This last, perhaps, is one of the most surprising and valuable lessons I took away from my viewings of “A Study in Pink”. So many times I’ll read notes from writers asking how they can fix the pacing of their story. And beyond the standard “tricks” of when to raise story questions or where to leave a reader hanging, the answer has eluded me. But I begin to see the difficulty lays in believing that pacing is a singular element – like a character’s manner of speech, or length of scene. Instead, it is many unique elements blended together. Adjustment to pacing requires attention to all of those elements – no shortcuts.

Okay, so that last may not make my story revisions go any faster. But the new insight I’ve gained may make them easier, which might make me feel like I’m going faster. And the faster I can get through revisions, the faster I can get back to re-watching “Sherlock.”

Jennifer McAndrews is a Romance Writers of America Golden Heart® finalist and a two-time Daphne du Maurier Award of Excellence finalist. Her latest release, DEADLY FARCE (a humorous mystery from Avalon Books) introduces bodyguard/private investigator Lorraine Keys, whose unorthodox methods of deduction would have Sherlock Holmes speechless with shock.


Posted by on March 5, 2012 in Guest Blog, Idaho



26 responses to “Guest blogger: Jennifer McAndrews

  1. Janis McCurry

    March 5, 2012 at 6:50 AM

    Jennifer, that’s a great point about pacing not being a singular component. It’s all about interweaving. Thanks for guest blogging on Gem State Writers.

  2. jennifer mcandrews

    March 5, 2012 at 7:57 AM

    Thanks for allowing me to blog, Janis! And the idea about pacing…that was really a revelation for me. No wonder it would devil me so! Now how bizarre is it that I can’t wait to go fix pacing? *bg*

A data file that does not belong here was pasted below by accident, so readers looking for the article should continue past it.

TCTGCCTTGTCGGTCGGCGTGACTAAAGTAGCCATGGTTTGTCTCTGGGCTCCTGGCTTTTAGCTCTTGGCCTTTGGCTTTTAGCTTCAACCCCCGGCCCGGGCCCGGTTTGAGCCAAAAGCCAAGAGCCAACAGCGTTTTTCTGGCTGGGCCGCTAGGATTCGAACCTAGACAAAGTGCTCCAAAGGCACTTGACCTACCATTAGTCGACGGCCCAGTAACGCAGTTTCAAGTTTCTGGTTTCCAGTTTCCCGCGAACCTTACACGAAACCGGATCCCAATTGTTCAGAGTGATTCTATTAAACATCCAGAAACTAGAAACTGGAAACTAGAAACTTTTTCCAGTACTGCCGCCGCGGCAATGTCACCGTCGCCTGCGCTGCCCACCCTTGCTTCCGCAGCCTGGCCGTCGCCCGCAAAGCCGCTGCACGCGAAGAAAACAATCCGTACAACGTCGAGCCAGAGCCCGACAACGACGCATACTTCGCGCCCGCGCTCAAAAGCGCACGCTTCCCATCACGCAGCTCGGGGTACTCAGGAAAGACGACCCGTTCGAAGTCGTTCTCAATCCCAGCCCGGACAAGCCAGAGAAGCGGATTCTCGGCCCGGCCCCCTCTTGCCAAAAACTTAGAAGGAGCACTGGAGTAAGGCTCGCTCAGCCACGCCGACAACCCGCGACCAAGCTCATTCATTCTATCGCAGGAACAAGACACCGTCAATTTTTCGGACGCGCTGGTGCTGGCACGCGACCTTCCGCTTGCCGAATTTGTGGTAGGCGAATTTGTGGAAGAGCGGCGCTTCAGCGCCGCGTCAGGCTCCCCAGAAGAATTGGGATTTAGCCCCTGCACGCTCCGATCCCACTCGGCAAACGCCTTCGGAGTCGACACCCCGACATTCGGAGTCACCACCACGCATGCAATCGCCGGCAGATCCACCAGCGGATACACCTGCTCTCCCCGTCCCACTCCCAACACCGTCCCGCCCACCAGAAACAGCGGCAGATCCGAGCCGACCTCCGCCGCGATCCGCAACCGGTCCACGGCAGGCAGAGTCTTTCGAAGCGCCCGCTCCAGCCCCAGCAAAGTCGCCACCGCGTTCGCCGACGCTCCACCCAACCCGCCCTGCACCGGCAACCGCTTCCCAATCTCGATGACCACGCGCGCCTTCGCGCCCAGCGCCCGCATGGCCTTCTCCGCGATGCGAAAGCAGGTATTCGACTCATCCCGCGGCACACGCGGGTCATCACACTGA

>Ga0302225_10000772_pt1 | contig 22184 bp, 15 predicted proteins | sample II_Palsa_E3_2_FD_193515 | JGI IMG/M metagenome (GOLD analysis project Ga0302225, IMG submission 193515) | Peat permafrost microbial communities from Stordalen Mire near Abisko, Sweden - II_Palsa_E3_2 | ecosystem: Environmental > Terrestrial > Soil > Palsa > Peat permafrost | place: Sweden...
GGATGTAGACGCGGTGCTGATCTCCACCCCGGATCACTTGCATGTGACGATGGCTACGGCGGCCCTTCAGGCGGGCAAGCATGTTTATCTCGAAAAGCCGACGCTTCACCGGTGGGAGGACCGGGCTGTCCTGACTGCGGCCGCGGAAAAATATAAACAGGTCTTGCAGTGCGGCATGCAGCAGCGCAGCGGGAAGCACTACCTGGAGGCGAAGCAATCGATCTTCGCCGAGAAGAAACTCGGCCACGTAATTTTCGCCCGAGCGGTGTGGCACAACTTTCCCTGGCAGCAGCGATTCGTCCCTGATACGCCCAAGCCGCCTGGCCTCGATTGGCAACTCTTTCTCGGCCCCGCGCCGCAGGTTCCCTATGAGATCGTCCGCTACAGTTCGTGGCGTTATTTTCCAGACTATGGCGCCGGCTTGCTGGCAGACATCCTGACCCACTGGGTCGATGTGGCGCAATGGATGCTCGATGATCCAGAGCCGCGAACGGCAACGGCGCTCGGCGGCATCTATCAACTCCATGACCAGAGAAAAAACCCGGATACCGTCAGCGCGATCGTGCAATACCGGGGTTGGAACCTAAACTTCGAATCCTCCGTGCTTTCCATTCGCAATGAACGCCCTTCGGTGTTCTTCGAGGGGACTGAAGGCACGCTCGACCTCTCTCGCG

3. Peggy Staggs

    March 5, 2012 at 8:34 AM

    Jennifer, thanks for a great blog. Motivating insights. This is one I’m going to put in my, “Read Before Writing,” notebook.

  4. Liz Fredericks

    March 5, 2012 at 8:57 AM

    Hi Jennifer, thank you for blogging on GSW. I don’t watch much TV but keep learning from others about how useful it might be to think through pacing etc. Now, you’ve also inspired me to check out the episodes.

    • jennifer mcandrews

      March 5, 2012 at 10:35 AM

      Liz, I have to say I’m not a television watcher, either. Or, more accurately, I watch sports, but not scripted shows. I try and keep track, though, when fellow writers mention shows they love and recommend as good “learning tools.” If I hear the same name repeatedly (Buffy, Firefly, Supernatural) I’ll try and check it out. I must admit, though, I think “Sherlock” is pure enjoyment. But definitely check it out! Your local library may have the DVDs.

  5. Clarissa Southwick

    March 5, 2012 at 9:05 AM

    I love this version of Sherlock Holmes, so I’m fascinated to hear about how it came about.

    The Sherlock character absolutely makes the show for me because he has the same physical energy as a young “genius” I know. In one early episode, Sherlock steps on and over a sofa instead of going around it. In that second, I knew the character and loved him.

    Episode after episode, I am amazed at how real this character seems–even though he was originally written in the 19th century.

    Thanks so much for analyzing this for us. I learned a lot.

    • jennifer mcandrews

      March 5, 2012 at 10:41 AM

      squeee! A fellow Sherlock fan! Had I known I would have gone into really excessive detail : )

      I agree with you about Cumberbatch’s portrayal of Sherlock really making the character come alive in the 21st century. I love that you can practically see the wheels turning in his mind; you know this guy is a genius, with all the attendant problems that brings. For me, it’s so much more accurate than calm and cool Sherlock, yanno? But I also adore John Watson and how the writers managed to show me how and why he is loyal to Sherlock.

      Umm…we were talking about writing, right? oh, yeah, right. I know! I’ll study another episode tonight and call it research ; )

      Thanks for inviting me today!

  6. Ginger Calem

    March 5, 2012 at 9:08 AM

    What great insight to revisions and improving pacing. Thanks, Jennifer! This is going to be hugely helpful to me and now I have another TV show I have to check out as well. 😉

    • jennifer mcandrews

      March 5, 2012 at 10:58 AM

      Thanks for stopping by, Ginger! As I’ve said already here, the realization that pacing was more than keeping tension on the page and putting hooks in the proper places really caught me by surprise. I’m actually eager to re-view some of my favorite films and re-read some favorite books specifically to see how the pacing was handled. I’m a geek that way : )
      And yes, do check out “Sherlock”. It’s fab!

  7. RRuin

    March 5, 2012 at 9:17 AM